The Awakening review

Set in the early 1920s as Britain staggers from the shock of the first world war, The Awakening is a classic ghost story in the mould of The Innocents (1961) and The Others (2001). The great loss of life during the war has created a boom for fraudulent mediums exploiting the tragedies of others. Florence Cathcart (Rebecca Hall in a spirited performance) a ghost hunter and author, works with the police to expose these activities, something for which the victims are often ungrateful. Florence’s book on the subject, attracts the attention of Robert Mallory (Dominic West) a school master who arrives on her doorstep claiming that a real ghost is haunting the boarding school where he works. Mallory is unimpressed with Florence, finding her rationalism towards the topic all too certain. However he has been despatched to bring the matter to her attention by the school’s matron (Staunton). Despite a frosty first meeting, Florence is intrigued and heads to the rural school to investigate. Of course there are deep rooted reasons for her interest in the supernatural, and the investigation will uncover dark secrets rooted in both corporeal and incorporeal realms.

There is much to enjoy in this film, the performances are strong. Hall shows she can carry a lead role and invests her character with real strength. West brings dignity and depth to his character, a war veteran bearing both physical and psychological scars. Young actor Isaac Hempstead Wright (Brann Stark in TV’s Game of Thrones) is good as the one child left behind at the school during holidays, which is when the film’s plot kicks up a gear. Imelda Staunton is of course quality as ever. The actors often tease out the more interesting subtexts of the story - in particular the survivor guilt, loneliness and damage caused by the war.

Murphy mounts some effective set-pieces, a seance that opens the film, Hall pursuing a ghost through the school at night using Sherlock Holmesian detection skills. However the film never succeeds in being particularly frightening, let alone generating the sense of creeping dread that the best ghost stories do. However it is only fair to point out that at the London Film Festival screening I attended, it was clear that many of these sequences worked very well for other members of the audience. In fact a woman screamed at one point!  

It is clear that the filmmakers know their ghost stories, and that The Awakening is an unashamed genre piece. The problem for horror fans is that the film too clearly wears its influences, whilst not quite being the equal of them. The film is stuffed with visual references to other chillers, a billiard ball bouncing down stairs evokes The Changeling (1980), the ghostly child with a bag over their head reminds viewers of The Orphanage (2007), the boarding school setting The Devil’s Backbone (2001). These comparisons are almost never entirely flattering to Murphy’s film but for viewers not so steeped in the genre this is less of an issue. What is more of a problem to a general audience is the films’ pacing. The first half, while never boring, takes too long to develop. This leads to a frantic final third, where too many twists come too quickly and some apparently crucial plot strands are revealed to be red herrings. The audience is put in the position of trying to unravel some very complex plot developments that demand one reassess what has come before. However before one has time to do this, another huge twist comes along and smacks the viewer on the back of the head. The result is narrative concussion, and although the fog eventually clears and the various plot strands do fall into place, the mental gymnastics required to process this result in a loss of tension and suspense.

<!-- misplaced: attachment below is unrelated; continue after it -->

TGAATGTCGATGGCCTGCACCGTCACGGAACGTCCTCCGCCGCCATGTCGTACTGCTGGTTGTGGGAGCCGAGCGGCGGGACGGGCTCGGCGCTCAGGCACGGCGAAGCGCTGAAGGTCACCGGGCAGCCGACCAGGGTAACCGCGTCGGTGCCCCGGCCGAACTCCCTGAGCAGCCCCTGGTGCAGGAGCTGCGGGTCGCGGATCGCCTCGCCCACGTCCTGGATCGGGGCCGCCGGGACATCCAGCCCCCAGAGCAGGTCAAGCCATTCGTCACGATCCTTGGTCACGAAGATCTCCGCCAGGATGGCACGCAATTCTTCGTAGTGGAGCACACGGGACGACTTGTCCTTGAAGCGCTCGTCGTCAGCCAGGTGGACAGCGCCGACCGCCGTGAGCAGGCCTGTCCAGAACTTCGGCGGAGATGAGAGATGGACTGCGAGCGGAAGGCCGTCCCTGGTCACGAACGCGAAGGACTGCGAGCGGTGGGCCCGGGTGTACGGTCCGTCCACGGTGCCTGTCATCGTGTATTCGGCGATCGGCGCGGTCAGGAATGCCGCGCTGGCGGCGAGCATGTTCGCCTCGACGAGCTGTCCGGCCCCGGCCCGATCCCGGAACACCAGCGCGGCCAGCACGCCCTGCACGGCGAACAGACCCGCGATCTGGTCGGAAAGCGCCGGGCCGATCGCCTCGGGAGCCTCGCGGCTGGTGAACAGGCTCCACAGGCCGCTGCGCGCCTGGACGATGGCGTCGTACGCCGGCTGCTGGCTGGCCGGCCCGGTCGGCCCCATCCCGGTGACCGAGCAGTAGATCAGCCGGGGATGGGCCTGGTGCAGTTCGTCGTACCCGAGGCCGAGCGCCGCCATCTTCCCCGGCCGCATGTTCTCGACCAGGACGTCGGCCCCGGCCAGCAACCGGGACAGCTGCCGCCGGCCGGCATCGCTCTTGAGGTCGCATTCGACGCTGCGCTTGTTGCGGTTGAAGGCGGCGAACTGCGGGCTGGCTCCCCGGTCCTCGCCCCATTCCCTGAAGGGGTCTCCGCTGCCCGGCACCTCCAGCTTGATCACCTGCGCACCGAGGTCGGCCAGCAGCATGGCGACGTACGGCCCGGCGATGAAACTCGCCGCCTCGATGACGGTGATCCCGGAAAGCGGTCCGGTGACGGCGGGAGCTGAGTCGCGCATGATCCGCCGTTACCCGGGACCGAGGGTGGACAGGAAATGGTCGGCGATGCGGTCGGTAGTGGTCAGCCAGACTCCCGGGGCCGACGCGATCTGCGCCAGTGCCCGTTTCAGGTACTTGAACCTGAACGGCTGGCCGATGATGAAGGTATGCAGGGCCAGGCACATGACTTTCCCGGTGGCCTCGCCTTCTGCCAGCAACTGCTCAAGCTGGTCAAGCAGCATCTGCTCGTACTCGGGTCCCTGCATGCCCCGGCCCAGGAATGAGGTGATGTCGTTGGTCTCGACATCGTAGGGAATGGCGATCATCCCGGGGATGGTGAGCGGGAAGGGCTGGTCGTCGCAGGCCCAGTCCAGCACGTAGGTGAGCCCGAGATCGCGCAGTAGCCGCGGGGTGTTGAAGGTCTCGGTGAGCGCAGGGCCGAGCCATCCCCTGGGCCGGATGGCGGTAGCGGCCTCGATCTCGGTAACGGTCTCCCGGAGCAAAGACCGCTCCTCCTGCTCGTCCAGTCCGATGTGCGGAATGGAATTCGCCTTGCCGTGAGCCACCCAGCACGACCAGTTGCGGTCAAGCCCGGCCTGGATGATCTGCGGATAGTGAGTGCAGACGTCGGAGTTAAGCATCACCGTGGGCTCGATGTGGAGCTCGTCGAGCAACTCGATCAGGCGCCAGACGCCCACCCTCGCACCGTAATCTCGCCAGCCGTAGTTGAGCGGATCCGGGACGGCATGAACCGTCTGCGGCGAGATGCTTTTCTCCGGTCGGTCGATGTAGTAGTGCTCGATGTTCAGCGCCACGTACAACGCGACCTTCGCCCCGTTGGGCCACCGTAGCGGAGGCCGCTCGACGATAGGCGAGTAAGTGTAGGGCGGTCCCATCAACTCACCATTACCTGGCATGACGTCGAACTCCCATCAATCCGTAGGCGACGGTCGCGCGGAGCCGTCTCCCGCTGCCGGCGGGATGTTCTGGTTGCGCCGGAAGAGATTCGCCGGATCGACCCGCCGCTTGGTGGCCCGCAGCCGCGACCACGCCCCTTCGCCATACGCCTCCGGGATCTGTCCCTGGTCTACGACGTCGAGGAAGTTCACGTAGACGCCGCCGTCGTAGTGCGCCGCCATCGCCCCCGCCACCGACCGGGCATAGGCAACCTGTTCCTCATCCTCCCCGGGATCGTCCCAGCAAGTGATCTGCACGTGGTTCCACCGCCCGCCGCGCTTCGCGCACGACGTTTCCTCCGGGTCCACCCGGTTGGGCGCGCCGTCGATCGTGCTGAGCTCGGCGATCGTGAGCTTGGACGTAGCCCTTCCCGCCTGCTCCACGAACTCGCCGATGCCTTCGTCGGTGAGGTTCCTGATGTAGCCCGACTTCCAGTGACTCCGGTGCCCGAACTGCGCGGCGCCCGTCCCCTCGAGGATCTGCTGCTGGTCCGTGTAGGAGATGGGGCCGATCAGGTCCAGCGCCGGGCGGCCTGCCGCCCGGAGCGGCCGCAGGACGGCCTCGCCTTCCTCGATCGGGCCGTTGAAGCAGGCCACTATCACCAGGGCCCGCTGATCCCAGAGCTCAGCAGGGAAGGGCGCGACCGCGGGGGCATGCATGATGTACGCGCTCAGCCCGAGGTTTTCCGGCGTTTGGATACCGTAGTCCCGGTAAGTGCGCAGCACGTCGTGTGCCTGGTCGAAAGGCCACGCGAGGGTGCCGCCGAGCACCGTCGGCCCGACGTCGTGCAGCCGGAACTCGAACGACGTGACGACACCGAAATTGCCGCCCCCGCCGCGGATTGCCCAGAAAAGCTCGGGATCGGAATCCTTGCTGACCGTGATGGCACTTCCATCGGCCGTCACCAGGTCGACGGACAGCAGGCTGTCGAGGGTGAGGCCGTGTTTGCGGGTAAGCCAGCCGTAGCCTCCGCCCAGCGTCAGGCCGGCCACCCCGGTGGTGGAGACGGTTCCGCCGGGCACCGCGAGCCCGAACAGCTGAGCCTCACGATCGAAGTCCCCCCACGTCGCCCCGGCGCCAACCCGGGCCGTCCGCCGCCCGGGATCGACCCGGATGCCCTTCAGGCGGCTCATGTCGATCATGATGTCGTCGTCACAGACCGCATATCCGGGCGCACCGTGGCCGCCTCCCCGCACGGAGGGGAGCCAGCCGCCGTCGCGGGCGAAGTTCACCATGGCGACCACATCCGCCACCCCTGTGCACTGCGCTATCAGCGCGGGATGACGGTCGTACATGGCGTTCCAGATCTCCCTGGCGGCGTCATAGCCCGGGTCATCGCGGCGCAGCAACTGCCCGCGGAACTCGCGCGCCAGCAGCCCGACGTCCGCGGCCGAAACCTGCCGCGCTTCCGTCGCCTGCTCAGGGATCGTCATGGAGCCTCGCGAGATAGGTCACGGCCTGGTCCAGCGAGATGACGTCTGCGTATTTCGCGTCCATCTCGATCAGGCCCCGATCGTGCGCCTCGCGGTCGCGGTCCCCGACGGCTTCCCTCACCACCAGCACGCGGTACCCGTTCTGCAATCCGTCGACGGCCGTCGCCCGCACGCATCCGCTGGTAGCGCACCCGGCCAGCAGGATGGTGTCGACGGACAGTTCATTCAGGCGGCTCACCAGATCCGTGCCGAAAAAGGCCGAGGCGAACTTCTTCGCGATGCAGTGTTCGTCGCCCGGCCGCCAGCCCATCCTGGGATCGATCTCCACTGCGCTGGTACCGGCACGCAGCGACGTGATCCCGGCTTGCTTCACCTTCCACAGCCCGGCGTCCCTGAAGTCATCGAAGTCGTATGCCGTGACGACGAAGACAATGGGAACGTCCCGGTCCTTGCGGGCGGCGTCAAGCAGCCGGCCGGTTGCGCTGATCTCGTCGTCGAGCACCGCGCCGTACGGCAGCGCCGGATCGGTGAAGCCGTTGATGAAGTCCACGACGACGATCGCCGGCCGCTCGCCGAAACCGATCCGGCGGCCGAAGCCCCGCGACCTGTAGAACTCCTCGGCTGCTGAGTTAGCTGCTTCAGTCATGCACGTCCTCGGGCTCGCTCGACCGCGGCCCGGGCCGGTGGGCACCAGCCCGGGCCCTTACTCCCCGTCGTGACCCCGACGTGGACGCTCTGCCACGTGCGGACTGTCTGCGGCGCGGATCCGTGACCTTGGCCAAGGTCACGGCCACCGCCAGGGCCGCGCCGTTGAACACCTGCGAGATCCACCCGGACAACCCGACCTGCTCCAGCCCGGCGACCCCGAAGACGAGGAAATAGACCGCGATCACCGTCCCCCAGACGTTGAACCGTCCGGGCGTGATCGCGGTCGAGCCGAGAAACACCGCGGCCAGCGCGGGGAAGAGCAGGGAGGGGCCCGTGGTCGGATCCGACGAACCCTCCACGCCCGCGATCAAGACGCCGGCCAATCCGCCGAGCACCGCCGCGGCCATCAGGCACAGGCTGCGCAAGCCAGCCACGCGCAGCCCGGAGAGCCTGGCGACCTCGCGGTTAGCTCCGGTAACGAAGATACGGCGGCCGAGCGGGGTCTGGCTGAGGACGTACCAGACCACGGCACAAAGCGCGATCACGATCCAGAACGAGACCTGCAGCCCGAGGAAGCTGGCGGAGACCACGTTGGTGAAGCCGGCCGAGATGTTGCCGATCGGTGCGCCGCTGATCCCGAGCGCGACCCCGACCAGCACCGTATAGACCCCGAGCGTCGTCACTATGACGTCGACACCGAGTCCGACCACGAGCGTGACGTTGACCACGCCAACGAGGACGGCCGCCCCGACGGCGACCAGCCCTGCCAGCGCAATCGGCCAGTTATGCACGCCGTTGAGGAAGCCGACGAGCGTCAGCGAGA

The film is shot by the very talented Spanish cinematographer Eduard Grau (Buried, A Single Man) and looks very handsome. However Murphy and Grau have made the decision to desaturate the colours making the film look cold and wintery. This was an artistic decision made by Murphy to suggest that the country is psychologically sick in the wake of the war. This just didn’t work for me at all. For one thing I associate illness with fever and heat, the colour jaundiced yellow colour palate used by Guillermo Del Toro on The Devil’s Backbone for example. More crucially the coldness of the film is emotionally distancing.

I genuinely wish I had liked the film more. It is gratifying to see proper resources being given to a genre film by the UK film industry, we should be making more films like this. Sadly The Awakening, for all the talent involved, fails because it tries to pack in too many twists and turns and fails to make the first division of ghost stories.

The Awakening at IMDb

Stuart O'Connor is the Managing Editor of Screenjabber, the movie review website he co-founded with Neil Davey far too many years ago. He likes all genres, as long as the film is good (although he does enjoy the occasional bad "guilty pleasure"), and drinks way too much coffee.

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